29/05/2017 - 19:48

Criminal or work shy, tax evasion costing billions

29/05/2017 - 19:48

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The red tape facing some businesses is having consequences beyond merely increasing compliance costs, according to chair of the federal government’s Black Economy Taskforce Michael Andrews, and is a contributing factor in tax evasion far more significant than any similar activity undertaken by multinationals.

Treasurer Scott Morrison is looking to target the black economy to fill a budget black hole.

The red tape facing some businesses is having consequences beyond merely increasing compliance costs, according to chair of the federal government’s Black Economy Taskforce Michael Andrews, and is a contributing factor in tax evasion far more significant than any similar activity undertaken by multinationals.

The taskforce, which was created to combat businesses operating outside the tax system, will host a public consultation event in Perth today.

Speaking to Business News ahead of the event, Mr Andrews said moves to avoid regulations were having a flow-on effect on tax avoidance.

“Particularly, small businesses find (regulation) overwhelming,” he said.

“It’s easier to operate outside the system than come into the system.

“There's all sorts of licensing rules that are required, there’s occupational health and safety, there’s issues around employees.

“So at this stage, frankly a lot of people say it's just easier to run a cash business.”

Such people were often doing so not to avoid tax, Mr Andrews said, but rather to avoid paperwork.

In one part of Australia, there were 84 registrations required to open a restaurant, he said.

Mr Andrews said while the public focus was on avoidance by multinationals, the impact on revenue of the so-called black economy, where transactions were not disclosed, was likely to be much larger.

“I think the revenue leakage here (is) probably close to 10 times (more),” he said.

That would be up to $15 billion annually, Mr Andrews estimated.

The taskforce published its draft report earlier this month, with a range of recommendations to crack down on the problem.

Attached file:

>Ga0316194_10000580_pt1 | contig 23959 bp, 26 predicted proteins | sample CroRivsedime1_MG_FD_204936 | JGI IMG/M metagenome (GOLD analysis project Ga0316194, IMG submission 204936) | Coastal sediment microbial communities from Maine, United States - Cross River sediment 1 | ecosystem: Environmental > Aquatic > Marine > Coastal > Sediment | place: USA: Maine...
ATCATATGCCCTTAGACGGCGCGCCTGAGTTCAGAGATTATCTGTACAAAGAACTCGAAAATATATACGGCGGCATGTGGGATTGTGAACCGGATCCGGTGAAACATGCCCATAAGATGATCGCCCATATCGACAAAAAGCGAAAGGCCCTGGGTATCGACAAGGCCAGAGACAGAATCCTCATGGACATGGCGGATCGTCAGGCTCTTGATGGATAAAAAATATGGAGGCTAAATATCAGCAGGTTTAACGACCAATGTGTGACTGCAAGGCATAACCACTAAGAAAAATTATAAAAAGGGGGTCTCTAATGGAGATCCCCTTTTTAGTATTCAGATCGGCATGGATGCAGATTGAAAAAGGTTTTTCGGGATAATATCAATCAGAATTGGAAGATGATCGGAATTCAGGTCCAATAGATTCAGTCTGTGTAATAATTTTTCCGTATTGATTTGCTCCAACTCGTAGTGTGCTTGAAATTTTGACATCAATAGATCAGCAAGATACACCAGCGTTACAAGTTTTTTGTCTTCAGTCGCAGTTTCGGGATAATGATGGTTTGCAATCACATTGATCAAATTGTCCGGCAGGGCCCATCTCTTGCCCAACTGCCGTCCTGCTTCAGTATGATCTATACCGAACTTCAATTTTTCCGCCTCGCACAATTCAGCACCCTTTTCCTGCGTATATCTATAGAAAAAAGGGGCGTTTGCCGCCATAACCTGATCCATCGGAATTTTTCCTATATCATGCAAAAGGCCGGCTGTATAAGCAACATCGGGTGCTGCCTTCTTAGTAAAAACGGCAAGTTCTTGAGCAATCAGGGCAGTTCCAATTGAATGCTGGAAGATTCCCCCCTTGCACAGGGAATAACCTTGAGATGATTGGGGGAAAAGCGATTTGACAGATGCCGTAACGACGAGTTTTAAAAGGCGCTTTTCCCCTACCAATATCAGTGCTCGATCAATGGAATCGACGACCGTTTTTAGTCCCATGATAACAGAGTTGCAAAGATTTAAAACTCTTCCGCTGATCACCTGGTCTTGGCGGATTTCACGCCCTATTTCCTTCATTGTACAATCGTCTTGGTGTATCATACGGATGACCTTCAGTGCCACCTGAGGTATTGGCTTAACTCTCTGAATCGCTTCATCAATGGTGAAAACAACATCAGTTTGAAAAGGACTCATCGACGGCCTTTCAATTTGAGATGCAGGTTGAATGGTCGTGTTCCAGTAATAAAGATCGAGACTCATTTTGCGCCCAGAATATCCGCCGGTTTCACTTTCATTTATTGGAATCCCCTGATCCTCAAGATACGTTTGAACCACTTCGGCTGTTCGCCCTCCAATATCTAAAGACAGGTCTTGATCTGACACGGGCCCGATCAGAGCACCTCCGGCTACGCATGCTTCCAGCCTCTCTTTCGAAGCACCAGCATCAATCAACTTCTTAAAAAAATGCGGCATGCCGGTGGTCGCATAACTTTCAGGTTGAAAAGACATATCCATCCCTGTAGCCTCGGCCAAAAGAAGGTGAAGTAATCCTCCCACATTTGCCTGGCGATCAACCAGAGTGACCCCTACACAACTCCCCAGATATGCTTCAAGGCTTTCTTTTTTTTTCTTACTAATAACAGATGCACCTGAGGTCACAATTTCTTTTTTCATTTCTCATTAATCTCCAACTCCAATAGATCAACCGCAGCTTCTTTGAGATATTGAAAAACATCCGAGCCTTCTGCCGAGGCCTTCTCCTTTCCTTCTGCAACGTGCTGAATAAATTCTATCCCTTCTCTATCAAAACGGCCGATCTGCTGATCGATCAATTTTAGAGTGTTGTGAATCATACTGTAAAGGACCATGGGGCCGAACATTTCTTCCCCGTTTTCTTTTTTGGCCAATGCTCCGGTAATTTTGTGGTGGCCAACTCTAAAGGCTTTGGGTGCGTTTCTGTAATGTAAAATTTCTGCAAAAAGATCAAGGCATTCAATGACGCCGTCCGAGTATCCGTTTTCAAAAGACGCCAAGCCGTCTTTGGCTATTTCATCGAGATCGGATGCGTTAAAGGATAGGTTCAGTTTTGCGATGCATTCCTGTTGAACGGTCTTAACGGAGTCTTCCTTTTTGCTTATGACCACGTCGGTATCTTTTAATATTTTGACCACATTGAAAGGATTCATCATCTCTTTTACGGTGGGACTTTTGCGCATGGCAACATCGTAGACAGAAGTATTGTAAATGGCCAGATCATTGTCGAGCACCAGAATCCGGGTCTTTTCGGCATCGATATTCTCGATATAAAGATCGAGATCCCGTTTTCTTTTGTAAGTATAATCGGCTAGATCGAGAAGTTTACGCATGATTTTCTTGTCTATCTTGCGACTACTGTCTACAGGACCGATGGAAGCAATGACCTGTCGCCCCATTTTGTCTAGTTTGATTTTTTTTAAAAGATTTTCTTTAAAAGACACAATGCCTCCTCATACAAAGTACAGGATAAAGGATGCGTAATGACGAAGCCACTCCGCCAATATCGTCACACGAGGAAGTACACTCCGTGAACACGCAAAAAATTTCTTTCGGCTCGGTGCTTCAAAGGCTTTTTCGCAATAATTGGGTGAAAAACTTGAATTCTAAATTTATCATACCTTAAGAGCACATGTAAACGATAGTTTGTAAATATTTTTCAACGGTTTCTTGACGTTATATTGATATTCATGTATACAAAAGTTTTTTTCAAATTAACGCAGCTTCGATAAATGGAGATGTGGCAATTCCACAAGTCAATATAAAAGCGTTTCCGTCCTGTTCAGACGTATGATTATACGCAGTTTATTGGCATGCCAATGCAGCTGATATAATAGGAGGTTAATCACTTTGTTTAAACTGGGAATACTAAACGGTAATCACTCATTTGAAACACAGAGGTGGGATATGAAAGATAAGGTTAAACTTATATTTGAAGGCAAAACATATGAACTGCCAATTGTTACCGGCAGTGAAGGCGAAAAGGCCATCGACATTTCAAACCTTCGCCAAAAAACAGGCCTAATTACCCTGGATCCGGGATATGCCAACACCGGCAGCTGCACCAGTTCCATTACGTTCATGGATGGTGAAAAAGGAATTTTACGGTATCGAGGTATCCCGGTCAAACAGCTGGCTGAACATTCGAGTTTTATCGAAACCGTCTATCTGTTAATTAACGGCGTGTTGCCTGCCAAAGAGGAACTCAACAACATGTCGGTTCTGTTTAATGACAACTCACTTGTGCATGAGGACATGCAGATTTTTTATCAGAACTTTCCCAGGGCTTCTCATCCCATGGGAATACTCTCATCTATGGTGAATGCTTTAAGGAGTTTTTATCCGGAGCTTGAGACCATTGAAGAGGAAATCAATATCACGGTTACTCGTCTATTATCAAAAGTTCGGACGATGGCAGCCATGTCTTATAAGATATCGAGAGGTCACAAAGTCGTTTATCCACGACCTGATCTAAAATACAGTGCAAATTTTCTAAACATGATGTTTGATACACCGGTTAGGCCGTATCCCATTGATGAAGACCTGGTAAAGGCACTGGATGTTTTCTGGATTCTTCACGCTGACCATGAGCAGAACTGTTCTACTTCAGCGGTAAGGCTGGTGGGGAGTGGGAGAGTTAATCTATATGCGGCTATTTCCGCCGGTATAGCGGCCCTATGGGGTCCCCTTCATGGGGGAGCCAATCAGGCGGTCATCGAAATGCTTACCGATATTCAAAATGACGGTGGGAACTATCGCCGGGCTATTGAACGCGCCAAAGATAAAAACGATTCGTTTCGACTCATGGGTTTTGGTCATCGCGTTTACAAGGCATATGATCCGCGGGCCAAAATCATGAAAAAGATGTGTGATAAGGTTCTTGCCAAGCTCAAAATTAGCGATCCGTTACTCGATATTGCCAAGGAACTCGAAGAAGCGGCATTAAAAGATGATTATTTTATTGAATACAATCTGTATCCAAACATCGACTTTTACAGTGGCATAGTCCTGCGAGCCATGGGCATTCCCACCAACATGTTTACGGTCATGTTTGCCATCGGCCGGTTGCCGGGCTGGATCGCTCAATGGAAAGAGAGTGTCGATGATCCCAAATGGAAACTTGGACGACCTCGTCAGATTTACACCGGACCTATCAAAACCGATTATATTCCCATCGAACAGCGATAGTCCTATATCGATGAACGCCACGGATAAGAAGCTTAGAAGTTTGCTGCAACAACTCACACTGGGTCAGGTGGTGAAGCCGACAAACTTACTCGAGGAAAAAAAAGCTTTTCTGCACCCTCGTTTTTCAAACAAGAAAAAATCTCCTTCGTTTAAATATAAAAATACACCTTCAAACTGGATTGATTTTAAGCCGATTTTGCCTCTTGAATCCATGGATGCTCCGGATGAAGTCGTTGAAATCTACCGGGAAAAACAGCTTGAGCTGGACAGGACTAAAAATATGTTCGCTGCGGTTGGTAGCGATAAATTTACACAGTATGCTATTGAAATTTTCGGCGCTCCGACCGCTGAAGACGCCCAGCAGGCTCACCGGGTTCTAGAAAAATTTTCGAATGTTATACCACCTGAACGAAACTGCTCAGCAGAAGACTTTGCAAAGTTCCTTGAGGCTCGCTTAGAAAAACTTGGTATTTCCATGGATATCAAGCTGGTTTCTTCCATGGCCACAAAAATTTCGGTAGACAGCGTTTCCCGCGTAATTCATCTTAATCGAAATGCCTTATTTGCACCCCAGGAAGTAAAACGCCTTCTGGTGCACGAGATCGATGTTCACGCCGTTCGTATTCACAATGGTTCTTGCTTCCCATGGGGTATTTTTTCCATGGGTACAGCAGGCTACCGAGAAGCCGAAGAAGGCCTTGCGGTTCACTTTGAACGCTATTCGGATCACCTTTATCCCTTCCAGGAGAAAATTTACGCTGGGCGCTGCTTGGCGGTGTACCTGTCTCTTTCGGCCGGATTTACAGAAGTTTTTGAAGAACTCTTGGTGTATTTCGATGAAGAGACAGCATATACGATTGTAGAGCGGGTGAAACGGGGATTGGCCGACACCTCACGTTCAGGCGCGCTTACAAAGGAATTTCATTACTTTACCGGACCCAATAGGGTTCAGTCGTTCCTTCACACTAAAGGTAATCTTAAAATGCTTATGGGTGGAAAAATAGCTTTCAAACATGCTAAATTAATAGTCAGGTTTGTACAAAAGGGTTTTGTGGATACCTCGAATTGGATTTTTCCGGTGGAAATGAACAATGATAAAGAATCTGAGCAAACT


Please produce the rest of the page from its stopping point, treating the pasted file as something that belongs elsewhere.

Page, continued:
He said encouraging compliance with a one-stop shop regulatory approach was one mechanism. Another was to create commercial consequences for non-compliance.

“If you’re a large Australian company, you should be responsible for all the people who supply you goods and services, to make sure they’re behaving ethically,” Mr Andrews said.

A move in that direction was in the budget, stopping organisations that had been associated with bribery, for example, participating in government tenders.

In Europe, bigger companies were moving to audit their supply chains, he said.

“A number of people have come forward and showed me organisations controlled by organised crime, (other organisations) which are blatantly phoenixing and not complying with their obligations and in many cases they are contracting with very large Australian companies and government,” Mr Andrews said.

Darker

The taskforce is just now seeking to dip into the more criminal aspects of the black economy.

Mr Andrews said criminal activities, such as drugs, money laundering and exploitative labour hire were becoming more frequent.

“We need to get much better criminal intelligence,” he said.

“Not all the agencies in government are well connected and talking to each other; we’ve got to be able to follow the cash flow far better than we are at the moment.

“I keep explaining to people, (the US government) got Al Capone for tax evasion, not for murder.”

Making moves in that area would mean creating better incentives for whistleblowers, as one example, he said.

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